His two major points were:
- You’re a professional so you should be paid that way
- The only way you’ll improve your craft is to keep writing and rewriting until a pro-paying market picks you up.
I completely understand where he’s coming from, and agree in principle, but I disagree with his idea that you should only submit to pro-paying markets. Especially if you’re a newer writing with little or no publications under your belt.
Allow me to use pro-wrestling analogy. When a guy decides to go into pro-wrestling, he doesn’t walk up to WWE and get a tryout match. He starts at the training camps and indy leagues, sometimes spending years working for next to nothing in front of 25 people to gain experience and hone his craft. Eventually, if he’s good enough, he’ll catch someone’s eye in the big leagues and get that tryout.
I use the wrestling comparison because that’s what I know, but I’m sure it’s the same in acting, sports, and even the news business. You have to “pay your dues” as they say.
In creative writing, there are countless opportunities to “pay your dues” when you first get started. The small press is huge. There are literally thousands of token or semi-professional publications out there looking to give unknown writers a chance. In small press markets, there is plenty of opportunity to write, collect rejection slips, and continue to improve until you make some sales. I really believe this is the best way to start. With smaller markets, you can generally expect a higher acceptance rate, a higher probability or receiving personal feedback, and quicker turn-around time.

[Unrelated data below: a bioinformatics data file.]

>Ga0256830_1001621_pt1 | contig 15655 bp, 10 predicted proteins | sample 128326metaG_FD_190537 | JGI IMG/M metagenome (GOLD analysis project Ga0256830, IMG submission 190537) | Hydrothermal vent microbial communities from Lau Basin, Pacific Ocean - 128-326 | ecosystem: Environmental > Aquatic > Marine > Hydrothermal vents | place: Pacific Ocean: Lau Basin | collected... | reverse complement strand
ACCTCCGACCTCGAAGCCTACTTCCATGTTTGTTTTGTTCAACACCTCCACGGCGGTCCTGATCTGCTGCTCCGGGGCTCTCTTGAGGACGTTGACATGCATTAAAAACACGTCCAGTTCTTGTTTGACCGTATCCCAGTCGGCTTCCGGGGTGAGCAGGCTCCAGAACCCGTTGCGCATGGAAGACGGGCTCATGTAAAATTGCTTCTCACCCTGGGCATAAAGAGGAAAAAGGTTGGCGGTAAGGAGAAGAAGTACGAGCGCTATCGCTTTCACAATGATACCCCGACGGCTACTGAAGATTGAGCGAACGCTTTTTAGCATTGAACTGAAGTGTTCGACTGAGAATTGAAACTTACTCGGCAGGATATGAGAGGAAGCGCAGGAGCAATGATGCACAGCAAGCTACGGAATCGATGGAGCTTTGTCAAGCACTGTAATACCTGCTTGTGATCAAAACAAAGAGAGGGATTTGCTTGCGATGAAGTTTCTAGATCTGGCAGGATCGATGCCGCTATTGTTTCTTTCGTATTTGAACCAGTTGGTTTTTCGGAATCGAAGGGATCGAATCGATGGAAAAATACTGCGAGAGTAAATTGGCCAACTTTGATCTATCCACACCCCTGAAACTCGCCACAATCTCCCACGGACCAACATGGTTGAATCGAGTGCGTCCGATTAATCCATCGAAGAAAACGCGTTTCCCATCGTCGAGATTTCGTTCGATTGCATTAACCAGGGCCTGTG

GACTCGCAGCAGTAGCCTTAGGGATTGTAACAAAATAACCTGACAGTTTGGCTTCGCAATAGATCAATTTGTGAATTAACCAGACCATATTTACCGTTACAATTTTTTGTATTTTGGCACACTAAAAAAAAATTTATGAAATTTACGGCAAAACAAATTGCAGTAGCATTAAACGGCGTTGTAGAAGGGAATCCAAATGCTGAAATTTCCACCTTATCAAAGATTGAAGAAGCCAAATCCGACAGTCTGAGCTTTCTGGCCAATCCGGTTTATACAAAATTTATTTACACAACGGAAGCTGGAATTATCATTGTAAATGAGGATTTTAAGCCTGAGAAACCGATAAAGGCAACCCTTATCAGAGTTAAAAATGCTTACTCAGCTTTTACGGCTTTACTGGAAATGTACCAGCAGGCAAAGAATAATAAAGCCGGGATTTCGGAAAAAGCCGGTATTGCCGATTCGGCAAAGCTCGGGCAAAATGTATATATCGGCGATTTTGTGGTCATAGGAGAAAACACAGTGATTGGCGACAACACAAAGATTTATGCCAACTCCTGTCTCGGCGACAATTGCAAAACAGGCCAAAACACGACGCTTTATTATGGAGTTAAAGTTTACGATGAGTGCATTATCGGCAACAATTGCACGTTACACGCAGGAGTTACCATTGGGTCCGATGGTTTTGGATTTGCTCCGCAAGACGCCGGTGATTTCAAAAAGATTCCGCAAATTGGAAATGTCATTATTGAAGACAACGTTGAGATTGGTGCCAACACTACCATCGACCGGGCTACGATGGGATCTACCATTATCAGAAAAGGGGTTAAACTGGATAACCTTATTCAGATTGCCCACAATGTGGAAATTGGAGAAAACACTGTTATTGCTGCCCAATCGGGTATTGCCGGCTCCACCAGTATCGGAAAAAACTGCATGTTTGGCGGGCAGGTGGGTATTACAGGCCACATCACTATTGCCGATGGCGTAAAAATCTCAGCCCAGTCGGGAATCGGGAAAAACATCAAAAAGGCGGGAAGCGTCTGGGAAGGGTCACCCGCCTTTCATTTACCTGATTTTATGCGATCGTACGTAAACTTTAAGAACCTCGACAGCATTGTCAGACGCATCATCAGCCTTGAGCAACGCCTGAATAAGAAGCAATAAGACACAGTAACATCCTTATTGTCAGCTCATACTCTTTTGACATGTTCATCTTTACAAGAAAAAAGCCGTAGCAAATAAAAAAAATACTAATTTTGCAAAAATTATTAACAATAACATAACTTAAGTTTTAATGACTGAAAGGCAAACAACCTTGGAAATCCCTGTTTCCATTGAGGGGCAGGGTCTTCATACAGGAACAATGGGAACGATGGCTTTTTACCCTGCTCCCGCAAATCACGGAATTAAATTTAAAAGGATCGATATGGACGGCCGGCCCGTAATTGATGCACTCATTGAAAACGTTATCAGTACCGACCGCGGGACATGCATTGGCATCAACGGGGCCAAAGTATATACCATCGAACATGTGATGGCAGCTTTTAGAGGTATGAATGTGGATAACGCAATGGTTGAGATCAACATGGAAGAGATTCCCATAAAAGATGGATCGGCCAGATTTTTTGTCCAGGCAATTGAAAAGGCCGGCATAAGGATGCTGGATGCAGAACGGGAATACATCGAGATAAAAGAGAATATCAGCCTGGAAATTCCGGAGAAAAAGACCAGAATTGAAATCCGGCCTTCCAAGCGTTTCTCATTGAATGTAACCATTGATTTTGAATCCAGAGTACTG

When you’re a new writer, remember that you’re not writing for money. You’re learning the craft and getting used to the submission process. Try everything, but focus more on markets where you think your story will fit. Take some time and build small bio of token payers and maybe even a few semi-pro markets. Continue to improve and build your confidence, and then when you’re ready, start trying some of the professional paying publications.